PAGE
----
Financial Catastrophe: Here We Go Again

I mentioned earlier that I thought that looking at production and distribution of income was crucial to understanding the financial crisis.  Of course, the financial side provided the tipping point.

Some thing similar happened a few decades ago with another war, a different Bush, and John McCain.  Many years ago, Lyndon Johnson, who would have just celebrated his hundredth birthday couple days ago, found himself stuck in a war he couldn’t win.  He also knew that if he raised taxes to pay for the war, the public would demand an immediate halt with an intensity that he could not resist.  Johnson relied on borrowing, which raised interest rates.

Savings and loan institutions, like the investment banks today, borrowed short and lent long.  In this case, people put their savings in the banks and the banks lent out money on 30 year mortgages.  To prevent gouging and make mortgages affordable, the Savings and Loans were prevented from paying interest rates high enough to keep depositors from exiting, which could make them bankrupt.

The Reagan administration, including daddy Bush, moved to deregulate the Savings and Loans.  Given this newfound freedom, crooks and nincompoops (including President Bush’s younger brother) rushed in to take advantage of profiting from other people’s money.  As the scope of this disaster was becoming obvious, five senators, including John McCain along with Alan Greenspan (perhaps the Godfather of the recent financial crisis), rushed in to defend one of the more egregious Savings and Loan operations run by Charles Keating.  Oh, yes, a small savings-and-loan in Arkansas, which was connected with Bill Clinton (who allowed Congress to deregulate the current financial system, led by Senator Phil Gramm, John McCain’s chief economic adviser) also ran into difficulties.

The savings-and-loan scam crashed leaving the government to pick up the pieces at a cost that is still debated, but which was still well over $100 billion — pocket change today.

The difference today is that our  politicians will really do excellent regulation this time, just as they did with Sarbanes-Oxley in the wake of Enron.


6 comments so far

  1. Chris Baehrend on

    Every thinking person by now is chocking on the irony of republican “free-marketeers” doling out massive increases to the already bloated corporate welfare system. I have three questions.

    1) This debt must be eaten by someone, why not the rich people who ran it up? In other words, what is the risk (to ordinary Americans) of letting these huge corporations fail?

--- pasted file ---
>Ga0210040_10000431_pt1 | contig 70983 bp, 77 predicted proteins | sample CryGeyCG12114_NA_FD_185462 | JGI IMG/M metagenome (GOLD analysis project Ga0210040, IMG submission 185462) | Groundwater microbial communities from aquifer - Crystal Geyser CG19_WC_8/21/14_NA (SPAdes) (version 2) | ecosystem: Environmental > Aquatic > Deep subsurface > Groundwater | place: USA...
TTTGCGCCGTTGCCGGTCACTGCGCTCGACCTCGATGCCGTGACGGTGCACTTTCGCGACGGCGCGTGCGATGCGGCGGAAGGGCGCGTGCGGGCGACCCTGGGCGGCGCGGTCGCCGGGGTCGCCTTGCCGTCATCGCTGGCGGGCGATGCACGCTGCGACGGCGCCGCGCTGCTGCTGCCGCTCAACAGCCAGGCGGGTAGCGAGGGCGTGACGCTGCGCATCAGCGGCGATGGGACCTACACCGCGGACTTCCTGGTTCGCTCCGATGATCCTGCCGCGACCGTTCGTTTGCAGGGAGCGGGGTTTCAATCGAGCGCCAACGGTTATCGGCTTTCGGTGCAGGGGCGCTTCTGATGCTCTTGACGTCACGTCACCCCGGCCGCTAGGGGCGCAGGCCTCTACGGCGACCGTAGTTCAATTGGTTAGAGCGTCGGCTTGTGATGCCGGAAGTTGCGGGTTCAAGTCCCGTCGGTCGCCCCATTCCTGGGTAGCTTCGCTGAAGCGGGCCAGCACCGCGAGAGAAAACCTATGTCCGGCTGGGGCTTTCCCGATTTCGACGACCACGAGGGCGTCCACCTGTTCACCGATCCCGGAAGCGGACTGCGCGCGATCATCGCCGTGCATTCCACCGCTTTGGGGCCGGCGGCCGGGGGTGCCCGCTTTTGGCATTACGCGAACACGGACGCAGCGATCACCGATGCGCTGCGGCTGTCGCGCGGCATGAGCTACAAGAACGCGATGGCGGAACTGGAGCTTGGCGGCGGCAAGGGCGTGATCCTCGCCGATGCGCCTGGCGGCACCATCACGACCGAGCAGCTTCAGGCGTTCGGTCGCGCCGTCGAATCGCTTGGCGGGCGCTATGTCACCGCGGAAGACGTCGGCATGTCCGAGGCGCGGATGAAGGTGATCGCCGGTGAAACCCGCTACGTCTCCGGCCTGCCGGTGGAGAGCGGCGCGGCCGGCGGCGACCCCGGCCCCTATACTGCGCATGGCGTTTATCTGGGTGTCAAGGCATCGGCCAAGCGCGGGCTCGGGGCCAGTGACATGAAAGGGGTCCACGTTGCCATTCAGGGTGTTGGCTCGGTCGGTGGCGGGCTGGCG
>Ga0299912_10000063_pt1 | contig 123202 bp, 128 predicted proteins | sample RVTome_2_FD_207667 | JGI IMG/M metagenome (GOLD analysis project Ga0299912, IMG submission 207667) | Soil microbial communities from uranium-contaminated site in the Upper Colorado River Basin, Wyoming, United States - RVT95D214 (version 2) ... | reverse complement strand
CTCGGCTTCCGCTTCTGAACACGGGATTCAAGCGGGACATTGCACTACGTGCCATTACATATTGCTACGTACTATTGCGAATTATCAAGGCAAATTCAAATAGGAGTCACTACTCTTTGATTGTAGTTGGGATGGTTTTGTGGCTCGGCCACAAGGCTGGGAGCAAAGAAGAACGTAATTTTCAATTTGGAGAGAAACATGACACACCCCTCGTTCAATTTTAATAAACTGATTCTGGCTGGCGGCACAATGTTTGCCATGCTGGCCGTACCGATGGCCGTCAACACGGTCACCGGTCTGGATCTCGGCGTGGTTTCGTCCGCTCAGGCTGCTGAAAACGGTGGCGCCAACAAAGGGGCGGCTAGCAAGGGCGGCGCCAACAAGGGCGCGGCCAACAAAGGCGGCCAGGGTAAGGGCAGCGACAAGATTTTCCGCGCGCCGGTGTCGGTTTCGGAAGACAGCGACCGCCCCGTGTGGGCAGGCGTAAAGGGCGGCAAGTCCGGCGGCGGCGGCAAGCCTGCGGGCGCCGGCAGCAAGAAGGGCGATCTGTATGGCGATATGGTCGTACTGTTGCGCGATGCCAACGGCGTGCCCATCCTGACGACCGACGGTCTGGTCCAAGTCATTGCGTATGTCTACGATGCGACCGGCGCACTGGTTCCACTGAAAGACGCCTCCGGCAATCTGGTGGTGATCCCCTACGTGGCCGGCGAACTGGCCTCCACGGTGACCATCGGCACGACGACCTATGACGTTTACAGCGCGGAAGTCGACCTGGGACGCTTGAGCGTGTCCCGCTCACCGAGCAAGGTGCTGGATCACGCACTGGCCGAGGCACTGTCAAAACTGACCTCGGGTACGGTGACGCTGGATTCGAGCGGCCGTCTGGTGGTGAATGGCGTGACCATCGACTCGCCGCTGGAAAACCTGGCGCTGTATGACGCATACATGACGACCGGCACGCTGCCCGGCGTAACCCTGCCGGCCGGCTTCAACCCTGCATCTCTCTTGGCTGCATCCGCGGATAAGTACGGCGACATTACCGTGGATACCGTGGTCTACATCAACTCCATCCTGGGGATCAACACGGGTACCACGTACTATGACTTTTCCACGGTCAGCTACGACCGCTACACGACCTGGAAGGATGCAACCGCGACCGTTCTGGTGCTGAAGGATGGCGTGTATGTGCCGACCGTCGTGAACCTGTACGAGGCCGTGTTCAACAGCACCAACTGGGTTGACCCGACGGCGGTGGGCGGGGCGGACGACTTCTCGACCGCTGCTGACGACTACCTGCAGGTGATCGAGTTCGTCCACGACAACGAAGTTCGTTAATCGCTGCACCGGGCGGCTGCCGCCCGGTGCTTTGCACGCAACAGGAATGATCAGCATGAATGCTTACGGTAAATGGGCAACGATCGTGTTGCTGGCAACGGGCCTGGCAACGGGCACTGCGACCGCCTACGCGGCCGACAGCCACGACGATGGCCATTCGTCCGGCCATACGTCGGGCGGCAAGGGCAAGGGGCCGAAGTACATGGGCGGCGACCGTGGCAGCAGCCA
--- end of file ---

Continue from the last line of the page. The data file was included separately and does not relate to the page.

2) If these companies really are “too big to fail,” (regarding the interests of working citizens) why not break them up, allowing just the bad bond divisions to fail?

    3) What kind of regulations are necessary to prevent this from happening again? Repeal of the Gramm-Leach-Bliley Act? A national usury law (can the federal government do that)?

  2. mperelman on

    Gee, do you think class might have something to do with this?

  3. Chris Baehrend on

    Absolutely I do! But I’m desperate to hear from a fellow Marxist (one with the pluck to read Kapital) that I might be paranoid. Bush has already given failing businesses $600 billion in his last year… and now he hands these crony scumbags another $700 billion at a go!?!?!?

    The class war has gone nuclear.

  4. mperelman on

    I guess that I would not be sad to see the whole thing fall apart, if it meant that we could put something rational together. The system might well be so fragile that it would fail without this help.

    One thing I would have done BEFORE giving anything out to the bastards would be to say that the government is going to get the funds back and more by taxing the beneficiaries.

  5. Travis Fast on

    I have a proposal. Buy toxic sub-prime at 40 cents on the dollar. Disaggregate and re-sell to home owner at 50 cents on the dollar thereby ensuring the tax payers a minimum real 5% return on 2 trillion and the bottom third of the mortgage market mortgage on a house for half the originally bloated asking price. That puts a floor in valuations and makes sure that the losses are suffered by those who took “the risks.”

  6. Mark Hansen on

    if capitalism works, then the government should let the market deal with the problem.
    if it doesn’t, then this is as good a time as any to find that out.

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